Located about an hour’s drive north of Cedar Rapids, Backbone State Park is Iowa’s oldest state park. Established in 1920, it was named for a narrow limestone ridge—the Devil’s Backbone—along the Maquoketa River. At its founding, it was one of the largest state parks in the U.S. to offer camping, picnicking and hiking opportunities. Since that time, the park has expanded to 2,100 acres—almost double its original size—and offers even more opportunities for locals and visitors to get outdoors and enjoy some time in nature. Whether it’s wandering the woods, fishing on a quiet creek, lounging by the lake, or just napping in shade under a swinging hammock, there’s something for everyone here.
The two campgrounds at Backbone State Park offers 125 campsites for tent and RV campers. The large South Lake Campground has nearly 100 sites, about half with electrical hookups, with flush toilets and showers. The smaller Six Pines Campground has 27 primitive tent sites with vault toilets. Most sites are open and grassy, but there are plenty of shade trees around. Both locations have drinking water faucets and trash receptacles; a dump station is located at the South Lake Campground. The park also offers a few 1- and 2-bedroom cabins for those visiting sans tent or RV; bedding not provided. Many sites and facilities are ADA accessible. A small store in the park sells bait, firewood and some concessions. Reservations are accepted, but some sites are held open for first-come, first-served campers. Seasonal campsite rates range from $6–$16/night; cabins range from $50–$100/night.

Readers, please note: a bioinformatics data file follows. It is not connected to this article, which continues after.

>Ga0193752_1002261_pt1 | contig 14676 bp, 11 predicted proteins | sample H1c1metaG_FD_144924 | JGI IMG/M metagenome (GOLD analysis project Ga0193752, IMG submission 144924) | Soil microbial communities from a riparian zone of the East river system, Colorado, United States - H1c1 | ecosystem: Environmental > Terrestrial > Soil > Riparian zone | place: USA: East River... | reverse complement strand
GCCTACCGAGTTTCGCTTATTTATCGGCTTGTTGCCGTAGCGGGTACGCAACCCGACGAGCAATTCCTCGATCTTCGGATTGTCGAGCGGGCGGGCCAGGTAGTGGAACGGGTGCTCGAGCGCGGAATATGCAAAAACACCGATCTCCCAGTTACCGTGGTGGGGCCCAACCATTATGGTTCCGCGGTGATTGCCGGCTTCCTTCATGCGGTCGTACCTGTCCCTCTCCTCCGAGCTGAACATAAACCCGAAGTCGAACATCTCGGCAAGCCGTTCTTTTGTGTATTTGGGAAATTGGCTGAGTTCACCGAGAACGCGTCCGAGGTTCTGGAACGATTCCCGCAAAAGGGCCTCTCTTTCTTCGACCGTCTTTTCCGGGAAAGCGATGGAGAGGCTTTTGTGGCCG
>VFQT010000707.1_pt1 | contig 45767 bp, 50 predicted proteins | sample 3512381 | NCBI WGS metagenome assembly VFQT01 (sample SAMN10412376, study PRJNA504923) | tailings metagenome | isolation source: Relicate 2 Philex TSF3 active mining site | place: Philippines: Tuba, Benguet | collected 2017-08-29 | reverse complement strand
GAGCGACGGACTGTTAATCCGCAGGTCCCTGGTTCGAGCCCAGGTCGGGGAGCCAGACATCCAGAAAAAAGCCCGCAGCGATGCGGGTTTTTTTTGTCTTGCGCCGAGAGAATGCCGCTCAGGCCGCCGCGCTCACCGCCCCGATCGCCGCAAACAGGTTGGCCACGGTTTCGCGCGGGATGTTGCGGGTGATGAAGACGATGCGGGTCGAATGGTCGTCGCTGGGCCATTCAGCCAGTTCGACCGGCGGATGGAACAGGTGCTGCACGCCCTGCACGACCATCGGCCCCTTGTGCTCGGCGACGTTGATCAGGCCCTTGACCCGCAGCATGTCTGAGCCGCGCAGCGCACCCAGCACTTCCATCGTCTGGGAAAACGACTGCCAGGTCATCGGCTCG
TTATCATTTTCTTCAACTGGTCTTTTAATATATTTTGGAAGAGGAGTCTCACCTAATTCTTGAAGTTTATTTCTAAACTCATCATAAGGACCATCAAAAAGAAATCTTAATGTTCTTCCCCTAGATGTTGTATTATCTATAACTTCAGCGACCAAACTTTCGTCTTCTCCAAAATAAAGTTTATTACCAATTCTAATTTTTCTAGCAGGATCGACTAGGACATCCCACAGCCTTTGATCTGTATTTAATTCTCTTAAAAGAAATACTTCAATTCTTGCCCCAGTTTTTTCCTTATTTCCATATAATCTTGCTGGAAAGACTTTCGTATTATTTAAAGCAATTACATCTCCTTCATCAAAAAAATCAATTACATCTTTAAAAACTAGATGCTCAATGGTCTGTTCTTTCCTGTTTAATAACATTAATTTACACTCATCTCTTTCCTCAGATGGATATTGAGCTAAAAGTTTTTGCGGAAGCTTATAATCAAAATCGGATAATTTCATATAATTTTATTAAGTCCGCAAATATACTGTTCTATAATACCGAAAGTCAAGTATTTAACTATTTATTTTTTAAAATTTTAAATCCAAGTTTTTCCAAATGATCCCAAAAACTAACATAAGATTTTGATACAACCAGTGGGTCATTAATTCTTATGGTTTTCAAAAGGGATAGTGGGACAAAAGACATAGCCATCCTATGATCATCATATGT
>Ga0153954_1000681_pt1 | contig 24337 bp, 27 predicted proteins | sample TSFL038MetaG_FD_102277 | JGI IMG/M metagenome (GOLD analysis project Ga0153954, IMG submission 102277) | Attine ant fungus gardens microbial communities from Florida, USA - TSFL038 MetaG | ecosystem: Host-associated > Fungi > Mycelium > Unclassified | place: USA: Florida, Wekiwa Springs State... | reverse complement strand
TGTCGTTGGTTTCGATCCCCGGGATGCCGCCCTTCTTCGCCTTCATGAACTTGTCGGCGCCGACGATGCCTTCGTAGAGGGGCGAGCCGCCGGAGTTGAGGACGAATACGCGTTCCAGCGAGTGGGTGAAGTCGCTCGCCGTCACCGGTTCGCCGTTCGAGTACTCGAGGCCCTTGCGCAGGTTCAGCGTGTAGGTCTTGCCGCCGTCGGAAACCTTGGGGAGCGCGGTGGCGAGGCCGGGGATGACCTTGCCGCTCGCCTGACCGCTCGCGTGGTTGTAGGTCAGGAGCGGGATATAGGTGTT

There are plenty of outdoor activities to enjoy at Backbone State Park. The park features several playgrounds, picnic areas, an outdoor auditorium, and a museum. More than 21 miles of multiuse trails explore the woods and waterways within the park. Taking a hike or ride is the best way to see some of the park’s natural rock features, including the Stone Arch, Balance Rock, and the Devil’s Backbone. In winter, many of these trails are open for snowshoeing, cross-country skiing and snowmobiling. Swimming, paddling and boating can be enjoyed on Backbone Lake, with kayak and canoe rentals available from the park, and angers can fish for trout on the creek out of Richmond Springs. And rock climbers will find several challenging routes on the park’s many limestone cliffs.